Longing for touch post-COVID-19: current observations and future directions

Birgit Hasenack*, Larissa L. Meijer, Anna van Harmelen, Krista E. Overvliet, Anouk Keizer

*Corresponding author for this work

Research output: Contribution to journalArticleAcademicpeer-review

Abstract

Previous studies have reported an association between the COVID-19 pandemic, social distancing regulations and longing for touch (LFT; i.e., a discrepancy between actual touch frequency and one’s desire to be touched). However, less is known about the prevalence and severity of LFT in the general population in the absence of social distancing regulations. The aim of this study was therefore to exploratively compare data collected during and after the pandemic. Pandemic data was collected online in an international sample (n = 1982), of which a matched subsample (n = 115) was used in the reported analyses. Post-pandemic data was collected one week after social distancing regulations restrictions were lifted in the Netherlands (n = 60) and when virtually no restrictions were in place (n = 55). The severity of LFT was significantly higher during the pandemic than afterwards. Although there were no significant differences in the general prevalence of LFT, significantly more participants reported high levels of LFT (score of 75–100) during the pandemic. We cautiously conclude that, although LFT may have peaked during the pandemic, a large portion of the general population desires to experience more interpersonal touch, even in the absence of social distancing regulations.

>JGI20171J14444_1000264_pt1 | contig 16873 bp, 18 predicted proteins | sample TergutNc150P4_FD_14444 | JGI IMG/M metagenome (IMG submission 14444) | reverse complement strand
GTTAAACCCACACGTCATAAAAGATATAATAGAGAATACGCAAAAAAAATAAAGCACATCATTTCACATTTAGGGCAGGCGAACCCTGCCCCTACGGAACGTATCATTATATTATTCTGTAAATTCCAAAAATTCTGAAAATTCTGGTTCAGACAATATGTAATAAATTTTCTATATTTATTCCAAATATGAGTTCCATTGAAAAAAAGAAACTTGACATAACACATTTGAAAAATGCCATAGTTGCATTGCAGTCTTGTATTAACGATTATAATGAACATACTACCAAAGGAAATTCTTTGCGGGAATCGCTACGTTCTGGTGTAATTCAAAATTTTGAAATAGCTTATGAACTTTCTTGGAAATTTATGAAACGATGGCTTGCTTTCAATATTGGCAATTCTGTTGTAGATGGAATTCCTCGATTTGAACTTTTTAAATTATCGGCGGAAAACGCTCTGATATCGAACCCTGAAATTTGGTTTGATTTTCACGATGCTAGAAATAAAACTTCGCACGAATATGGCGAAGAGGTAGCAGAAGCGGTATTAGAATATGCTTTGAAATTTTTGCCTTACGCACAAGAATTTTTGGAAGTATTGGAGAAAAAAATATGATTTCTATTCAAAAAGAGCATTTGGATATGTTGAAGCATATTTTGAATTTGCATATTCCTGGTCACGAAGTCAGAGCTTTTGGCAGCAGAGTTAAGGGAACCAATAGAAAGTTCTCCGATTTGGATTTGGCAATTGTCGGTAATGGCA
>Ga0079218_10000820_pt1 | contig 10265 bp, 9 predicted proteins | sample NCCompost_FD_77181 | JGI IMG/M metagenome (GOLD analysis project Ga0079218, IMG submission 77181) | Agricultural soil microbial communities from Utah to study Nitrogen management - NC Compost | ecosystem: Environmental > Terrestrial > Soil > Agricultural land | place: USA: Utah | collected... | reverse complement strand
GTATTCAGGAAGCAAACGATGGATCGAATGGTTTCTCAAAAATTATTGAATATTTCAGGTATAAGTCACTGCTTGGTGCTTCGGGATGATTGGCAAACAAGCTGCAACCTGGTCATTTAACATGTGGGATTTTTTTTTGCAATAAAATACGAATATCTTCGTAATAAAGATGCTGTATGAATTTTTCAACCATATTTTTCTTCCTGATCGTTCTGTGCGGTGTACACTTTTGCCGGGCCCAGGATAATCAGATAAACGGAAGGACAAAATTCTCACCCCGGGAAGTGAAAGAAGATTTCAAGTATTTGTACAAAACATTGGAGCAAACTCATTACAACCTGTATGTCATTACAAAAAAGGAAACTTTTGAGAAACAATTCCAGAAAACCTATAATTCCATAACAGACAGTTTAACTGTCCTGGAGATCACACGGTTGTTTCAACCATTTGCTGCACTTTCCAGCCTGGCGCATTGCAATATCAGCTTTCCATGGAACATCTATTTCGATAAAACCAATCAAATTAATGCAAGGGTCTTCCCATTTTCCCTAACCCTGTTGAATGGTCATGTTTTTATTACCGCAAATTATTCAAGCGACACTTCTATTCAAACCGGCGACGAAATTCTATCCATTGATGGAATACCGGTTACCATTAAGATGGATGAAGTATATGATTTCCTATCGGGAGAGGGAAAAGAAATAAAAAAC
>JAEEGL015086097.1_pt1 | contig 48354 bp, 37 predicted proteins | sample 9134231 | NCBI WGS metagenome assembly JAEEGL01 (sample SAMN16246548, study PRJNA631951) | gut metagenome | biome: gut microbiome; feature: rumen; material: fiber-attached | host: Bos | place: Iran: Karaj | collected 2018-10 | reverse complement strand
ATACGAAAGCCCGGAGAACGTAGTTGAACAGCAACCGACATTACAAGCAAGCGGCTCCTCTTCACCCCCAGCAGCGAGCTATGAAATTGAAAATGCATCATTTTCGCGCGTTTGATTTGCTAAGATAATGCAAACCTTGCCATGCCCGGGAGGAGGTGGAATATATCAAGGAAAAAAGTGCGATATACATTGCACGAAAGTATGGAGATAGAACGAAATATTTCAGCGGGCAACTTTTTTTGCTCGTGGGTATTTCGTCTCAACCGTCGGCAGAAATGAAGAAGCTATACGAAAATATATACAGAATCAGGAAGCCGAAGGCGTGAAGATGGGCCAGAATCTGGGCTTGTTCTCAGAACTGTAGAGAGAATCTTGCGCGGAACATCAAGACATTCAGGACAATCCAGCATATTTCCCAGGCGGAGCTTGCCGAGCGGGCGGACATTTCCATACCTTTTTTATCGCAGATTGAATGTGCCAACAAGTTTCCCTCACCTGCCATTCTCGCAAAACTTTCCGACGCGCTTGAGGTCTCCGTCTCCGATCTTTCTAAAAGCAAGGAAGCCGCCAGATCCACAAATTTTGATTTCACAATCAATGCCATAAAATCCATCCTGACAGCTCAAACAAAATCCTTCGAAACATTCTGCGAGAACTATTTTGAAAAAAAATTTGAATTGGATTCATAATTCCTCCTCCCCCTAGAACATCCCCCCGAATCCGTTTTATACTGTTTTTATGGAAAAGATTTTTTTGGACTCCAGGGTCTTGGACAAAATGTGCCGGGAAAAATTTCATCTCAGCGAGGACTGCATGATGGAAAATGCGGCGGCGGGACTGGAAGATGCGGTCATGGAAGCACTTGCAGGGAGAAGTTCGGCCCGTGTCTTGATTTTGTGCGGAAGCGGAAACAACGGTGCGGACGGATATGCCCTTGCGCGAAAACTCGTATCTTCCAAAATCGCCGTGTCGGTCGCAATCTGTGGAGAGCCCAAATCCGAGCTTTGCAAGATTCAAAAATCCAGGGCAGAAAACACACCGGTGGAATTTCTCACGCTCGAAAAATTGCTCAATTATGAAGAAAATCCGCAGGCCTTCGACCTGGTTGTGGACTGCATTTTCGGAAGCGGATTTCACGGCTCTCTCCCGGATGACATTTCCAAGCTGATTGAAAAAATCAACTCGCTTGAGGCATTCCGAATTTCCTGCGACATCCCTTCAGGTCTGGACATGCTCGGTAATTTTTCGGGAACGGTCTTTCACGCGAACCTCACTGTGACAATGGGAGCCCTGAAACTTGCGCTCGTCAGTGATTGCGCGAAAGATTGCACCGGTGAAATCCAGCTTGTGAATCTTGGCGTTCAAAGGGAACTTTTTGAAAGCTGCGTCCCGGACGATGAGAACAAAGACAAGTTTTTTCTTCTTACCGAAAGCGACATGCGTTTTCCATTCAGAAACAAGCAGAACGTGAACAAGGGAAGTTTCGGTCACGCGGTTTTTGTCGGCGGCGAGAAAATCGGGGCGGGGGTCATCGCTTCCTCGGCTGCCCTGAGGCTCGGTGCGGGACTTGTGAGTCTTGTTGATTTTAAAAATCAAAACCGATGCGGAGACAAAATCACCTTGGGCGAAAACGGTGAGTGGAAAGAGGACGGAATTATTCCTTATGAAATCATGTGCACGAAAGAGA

Original languageEnglish
Article number22131
Number of pages6
JournalScientific Reports
Volume13
Issue number1
DOIs
Publication statusPublished - 13 Dec 2023

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